“Patriot” is one of those terms that has evolved and expanded over the centuries. Its origins come from the 16th century, used to reference ‘fellow countryman’ and the ‘fatherland’. The definition that pops up from a Google search is: “a person who vigorously supports their country and is prepared to defend it against enemies or detractors”. In 2008, then Senator Barack Obama dedicated an entire speech to his interpretation of patriotism. He focused on the shared “love of country” as the best way of defending it. Over time, leaders have used “Patriot” in their rhetoric to divide as much as unify a country. With 75 million people in this country voting in one direction and 70 million voting in another, it is a term that I have been giving a great deal of thought lately. I have been wondering if the term can be melded once again to unite …. or if a new term would better serve that purpose.
The lens through which I am looking at this topic is “climate change” – one of the greatest threats and opportunities that this nation has ever faced. For purposes of addressing it, there are multiple ways to portray climate change. Some are most comfortable describing it as a “foe” to do battle with, while others characterize it more like an illness to cure. If you subscribe to the science that shows human activity as a primary root cause, climate change represents our past catching up with us. If you elect to dismiss the science, the consequences of a warming planet are still a major threat. Wildfires, drought, flooding and storms of increasing duration and ferocity, predicted decades ago, are clear evidence of this. These disasters assault different parts of the country in vastly different ways. It is akin to the Goths, Vandals and Sassinads attacking the Roman Empire in different regions and different ways as it endured a devastating pandemic. Remarkably, the empire survived these concurrent strikes and persisted another two centuries – not so much by overpowering its foes, but rather through adaptation.
There are those who paint Climate Change as a leftist plot to steer the American agenda away from what made it “great”. Big cars, big homes, and domestic oil wells have all been integral to the American brand of its “great” past. Suffice it to say, modern branding of American patriotism has enjoyed universal acceptance when aligned with production, consumption, and national defense. Thus far, efforts to draw similar alignment with conservation, innovation, and caring have achieved comparatively lackluster results. Evidence of global warming impacts, pouring in from around the country and globe say its high time for that to change. Threats aside, there are many benefits to adopting climate change as a universal challenge across the political spectrum, regardless of its root cause or characterization. Diversifying critical resources, rebuilding infrastructure, reducing emissions, national reunification, economic recovery, enhancing global competitiveness and lowering total energy costs are examples of such benefits. The benefits don’t just accrue to the so-called “Blue States” either. Far from it. According to 24/7’s analysis of EIA data, so called “Red States” represent five of the top ten renewable energy producing states today. Looking to the next ten years, eight of the forecasted top ten renewable energy producers are categorized as “Red States”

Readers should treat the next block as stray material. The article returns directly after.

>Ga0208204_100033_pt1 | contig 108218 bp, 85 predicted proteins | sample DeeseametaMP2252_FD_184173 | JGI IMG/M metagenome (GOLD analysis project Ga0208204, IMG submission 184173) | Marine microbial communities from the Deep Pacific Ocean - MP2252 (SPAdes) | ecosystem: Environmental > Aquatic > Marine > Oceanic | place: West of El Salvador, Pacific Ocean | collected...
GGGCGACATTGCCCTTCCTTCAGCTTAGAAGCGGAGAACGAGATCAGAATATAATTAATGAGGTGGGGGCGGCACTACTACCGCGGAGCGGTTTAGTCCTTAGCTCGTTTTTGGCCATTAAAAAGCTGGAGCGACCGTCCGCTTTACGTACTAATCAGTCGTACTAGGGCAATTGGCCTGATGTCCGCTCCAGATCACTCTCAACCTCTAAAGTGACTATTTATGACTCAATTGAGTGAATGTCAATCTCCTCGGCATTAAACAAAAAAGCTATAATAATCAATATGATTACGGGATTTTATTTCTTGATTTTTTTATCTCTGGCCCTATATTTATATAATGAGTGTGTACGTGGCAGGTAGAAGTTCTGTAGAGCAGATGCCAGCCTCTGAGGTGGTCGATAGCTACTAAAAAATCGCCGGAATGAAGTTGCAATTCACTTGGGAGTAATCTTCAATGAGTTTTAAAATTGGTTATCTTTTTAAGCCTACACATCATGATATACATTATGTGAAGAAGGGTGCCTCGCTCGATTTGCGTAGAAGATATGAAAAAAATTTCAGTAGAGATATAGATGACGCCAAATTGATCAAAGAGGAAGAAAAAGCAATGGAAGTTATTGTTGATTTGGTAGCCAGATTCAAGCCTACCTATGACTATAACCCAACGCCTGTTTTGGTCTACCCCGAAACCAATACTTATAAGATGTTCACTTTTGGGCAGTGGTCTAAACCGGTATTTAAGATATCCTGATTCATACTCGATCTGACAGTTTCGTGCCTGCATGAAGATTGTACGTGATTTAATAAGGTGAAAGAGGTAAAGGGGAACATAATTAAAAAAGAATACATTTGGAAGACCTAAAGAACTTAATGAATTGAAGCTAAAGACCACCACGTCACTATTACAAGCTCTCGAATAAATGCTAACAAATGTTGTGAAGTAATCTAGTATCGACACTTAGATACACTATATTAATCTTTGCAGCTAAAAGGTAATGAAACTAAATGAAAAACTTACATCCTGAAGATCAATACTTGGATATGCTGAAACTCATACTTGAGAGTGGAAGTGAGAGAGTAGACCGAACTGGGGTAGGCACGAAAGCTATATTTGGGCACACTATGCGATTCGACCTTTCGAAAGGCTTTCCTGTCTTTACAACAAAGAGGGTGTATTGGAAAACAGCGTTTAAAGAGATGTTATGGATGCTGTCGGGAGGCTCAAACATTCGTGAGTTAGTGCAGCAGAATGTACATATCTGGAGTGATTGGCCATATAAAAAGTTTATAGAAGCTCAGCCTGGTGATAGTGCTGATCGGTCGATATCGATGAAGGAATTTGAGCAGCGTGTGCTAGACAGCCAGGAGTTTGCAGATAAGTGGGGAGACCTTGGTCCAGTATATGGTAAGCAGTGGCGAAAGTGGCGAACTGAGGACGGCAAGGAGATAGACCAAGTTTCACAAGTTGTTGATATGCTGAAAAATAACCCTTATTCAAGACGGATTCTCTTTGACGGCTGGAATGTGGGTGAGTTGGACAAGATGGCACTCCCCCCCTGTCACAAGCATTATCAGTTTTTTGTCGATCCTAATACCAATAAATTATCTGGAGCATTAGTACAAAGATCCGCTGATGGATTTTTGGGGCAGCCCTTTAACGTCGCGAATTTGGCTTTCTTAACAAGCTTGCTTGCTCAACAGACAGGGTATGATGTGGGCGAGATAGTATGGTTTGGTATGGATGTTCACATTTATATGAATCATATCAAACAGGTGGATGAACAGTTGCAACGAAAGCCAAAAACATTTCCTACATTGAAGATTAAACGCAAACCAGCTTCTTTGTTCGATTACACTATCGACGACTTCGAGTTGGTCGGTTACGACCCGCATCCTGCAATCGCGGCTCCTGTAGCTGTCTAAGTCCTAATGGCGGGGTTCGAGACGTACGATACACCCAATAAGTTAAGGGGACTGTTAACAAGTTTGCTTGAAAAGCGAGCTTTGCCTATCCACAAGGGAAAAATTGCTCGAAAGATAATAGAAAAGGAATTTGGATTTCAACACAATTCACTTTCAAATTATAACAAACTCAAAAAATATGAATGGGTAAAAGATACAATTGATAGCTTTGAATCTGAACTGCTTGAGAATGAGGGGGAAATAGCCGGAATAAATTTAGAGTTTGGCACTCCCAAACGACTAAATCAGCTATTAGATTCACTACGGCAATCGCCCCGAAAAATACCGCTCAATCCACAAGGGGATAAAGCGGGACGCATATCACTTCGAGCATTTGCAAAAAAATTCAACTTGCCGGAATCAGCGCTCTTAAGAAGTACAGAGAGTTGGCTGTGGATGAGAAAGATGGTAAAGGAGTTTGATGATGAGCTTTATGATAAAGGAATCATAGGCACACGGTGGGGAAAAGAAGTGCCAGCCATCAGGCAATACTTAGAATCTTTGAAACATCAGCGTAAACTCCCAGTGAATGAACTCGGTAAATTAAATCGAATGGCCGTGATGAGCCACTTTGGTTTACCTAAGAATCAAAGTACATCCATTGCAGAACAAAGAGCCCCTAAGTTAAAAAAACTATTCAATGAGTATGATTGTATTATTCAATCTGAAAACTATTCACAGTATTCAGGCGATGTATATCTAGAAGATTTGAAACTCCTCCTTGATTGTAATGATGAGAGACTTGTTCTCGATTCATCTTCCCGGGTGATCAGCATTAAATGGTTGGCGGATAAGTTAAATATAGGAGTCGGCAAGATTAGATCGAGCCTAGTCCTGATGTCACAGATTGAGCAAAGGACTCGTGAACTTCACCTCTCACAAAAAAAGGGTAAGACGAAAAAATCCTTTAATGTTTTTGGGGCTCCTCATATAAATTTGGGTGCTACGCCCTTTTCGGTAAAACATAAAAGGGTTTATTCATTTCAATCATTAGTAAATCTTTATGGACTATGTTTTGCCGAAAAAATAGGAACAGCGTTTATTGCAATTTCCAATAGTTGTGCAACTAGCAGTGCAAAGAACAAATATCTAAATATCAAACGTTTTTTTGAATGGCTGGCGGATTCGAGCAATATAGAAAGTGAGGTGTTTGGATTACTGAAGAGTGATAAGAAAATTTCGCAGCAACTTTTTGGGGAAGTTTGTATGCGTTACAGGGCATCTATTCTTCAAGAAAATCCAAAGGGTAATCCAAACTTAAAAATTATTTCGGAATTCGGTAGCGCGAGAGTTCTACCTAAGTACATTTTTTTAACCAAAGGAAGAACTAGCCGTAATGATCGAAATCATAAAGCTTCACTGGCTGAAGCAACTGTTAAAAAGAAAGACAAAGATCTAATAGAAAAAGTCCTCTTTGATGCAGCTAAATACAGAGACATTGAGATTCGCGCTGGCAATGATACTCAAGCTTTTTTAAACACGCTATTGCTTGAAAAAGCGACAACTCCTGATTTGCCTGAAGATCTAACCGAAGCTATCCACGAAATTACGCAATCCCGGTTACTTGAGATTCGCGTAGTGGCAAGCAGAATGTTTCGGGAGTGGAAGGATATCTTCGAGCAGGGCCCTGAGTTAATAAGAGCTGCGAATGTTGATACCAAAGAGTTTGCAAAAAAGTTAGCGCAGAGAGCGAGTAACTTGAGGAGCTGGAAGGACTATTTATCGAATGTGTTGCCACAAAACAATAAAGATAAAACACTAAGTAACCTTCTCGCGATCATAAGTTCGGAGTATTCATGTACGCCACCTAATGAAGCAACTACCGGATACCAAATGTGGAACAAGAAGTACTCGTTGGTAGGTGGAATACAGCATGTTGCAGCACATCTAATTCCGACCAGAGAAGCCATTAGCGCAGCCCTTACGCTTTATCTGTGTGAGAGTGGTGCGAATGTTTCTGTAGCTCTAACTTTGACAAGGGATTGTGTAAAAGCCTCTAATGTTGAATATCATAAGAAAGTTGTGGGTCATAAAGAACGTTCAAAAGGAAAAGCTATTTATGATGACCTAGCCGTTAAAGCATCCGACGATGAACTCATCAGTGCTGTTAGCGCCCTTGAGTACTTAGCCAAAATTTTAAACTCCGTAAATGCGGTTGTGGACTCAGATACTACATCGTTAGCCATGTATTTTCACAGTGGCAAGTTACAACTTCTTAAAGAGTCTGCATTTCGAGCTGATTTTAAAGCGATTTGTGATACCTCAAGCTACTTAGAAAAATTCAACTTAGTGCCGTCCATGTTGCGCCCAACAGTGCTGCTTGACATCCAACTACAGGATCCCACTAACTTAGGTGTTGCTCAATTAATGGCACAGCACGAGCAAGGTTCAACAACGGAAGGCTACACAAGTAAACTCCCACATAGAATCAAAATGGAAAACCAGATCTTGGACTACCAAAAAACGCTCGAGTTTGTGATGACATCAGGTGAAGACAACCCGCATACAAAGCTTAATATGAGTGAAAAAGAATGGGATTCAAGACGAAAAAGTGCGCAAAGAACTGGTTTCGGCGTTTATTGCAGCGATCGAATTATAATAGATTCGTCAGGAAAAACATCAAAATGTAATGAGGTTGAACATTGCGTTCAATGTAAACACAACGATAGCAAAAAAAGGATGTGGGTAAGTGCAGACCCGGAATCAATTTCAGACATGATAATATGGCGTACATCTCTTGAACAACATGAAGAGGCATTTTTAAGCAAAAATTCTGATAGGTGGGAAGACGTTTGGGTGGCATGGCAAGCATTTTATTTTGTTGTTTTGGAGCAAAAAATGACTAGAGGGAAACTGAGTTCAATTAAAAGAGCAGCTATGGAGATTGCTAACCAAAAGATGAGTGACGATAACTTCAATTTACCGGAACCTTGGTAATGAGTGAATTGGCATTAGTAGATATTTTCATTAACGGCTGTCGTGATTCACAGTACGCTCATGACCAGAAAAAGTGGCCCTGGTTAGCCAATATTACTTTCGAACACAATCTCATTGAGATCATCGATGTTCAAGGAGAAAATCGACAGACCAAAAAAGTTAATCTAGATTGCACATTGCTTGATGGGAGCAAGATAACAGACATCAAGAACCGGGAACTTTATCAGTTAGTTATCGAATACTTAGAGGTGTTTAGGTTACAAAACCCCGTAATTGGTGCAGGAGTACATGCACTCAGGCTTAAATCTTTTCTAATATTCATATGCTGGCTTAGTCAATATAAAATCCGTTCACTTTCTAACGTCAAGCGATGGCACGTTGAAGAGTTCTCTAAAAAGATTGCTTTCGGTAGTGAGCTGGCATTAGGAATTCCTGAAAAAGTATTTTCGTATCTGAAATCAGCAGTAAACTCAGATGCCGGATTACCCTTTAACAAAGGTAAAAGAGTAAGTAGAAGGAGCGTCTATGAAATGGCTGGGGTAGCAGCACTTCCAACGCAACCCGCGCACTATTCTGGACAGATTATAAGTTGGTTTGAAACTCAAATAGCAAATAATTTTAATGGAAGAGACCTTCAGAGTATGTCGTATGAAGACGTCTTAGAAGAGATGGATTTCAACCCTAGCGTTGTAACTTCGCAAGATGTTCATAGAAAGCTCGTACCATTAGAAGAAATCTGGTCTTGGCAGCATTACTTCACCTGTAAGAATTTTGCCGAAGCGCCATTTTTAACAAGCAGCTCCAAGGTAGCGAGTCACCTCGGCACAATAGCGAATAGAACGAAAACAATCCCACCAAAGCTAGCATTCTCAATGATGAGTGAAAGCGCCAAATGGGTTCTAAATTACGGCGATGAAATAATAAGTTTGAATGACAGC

Patriotism is in support of the “nation”, but it is enacted, expressed, and perpetuated most effectively at a local and individual level. Conventional exhibitions of patriotism such as flying American flags, singing the national anthem, and thanking our military personnel and veterans for their service are all especially important. I posit that picking up litter, swapping out gas powered equipment & vehicles with electric or manual alternatives, purchasing energy efficient appliances, reducing waste, and recovering rainwater are also important acts and expressions of patriotism. They should not be construed as competing with military service, but rather as complementing it. Like military service, climate action should be recognized as such by each of us at every chance we get.
Perhaps the word “patriot” itself, derived from “pater”, Latin for “father” is insufficient for those who act on the climate crisis – even if it is on behalf of our nation. The Urban Dictionary cites the word “matriot”, drawing from “mater” the Latin for “mother”, as one who loves of the earth. Wiktionary offers another definition as love of “society” versus love of “state”. Maybe it is a more appropriate term – one that better reflects today’s climate actionists. Still “matriot” is not part of the widely shared lexicon – at least not yet. Even if it was, can it inspire the many folks with whom the term “patriot” so passionately resonates - regardless of gender or political persuasion - to join in the climate change battle? After all, to tackle the mammoth and pressing challenge of climate change – and turn it more towards opportunity and benefit - rather than threat and catastrophe - we need “all hands, on deck, NOW!”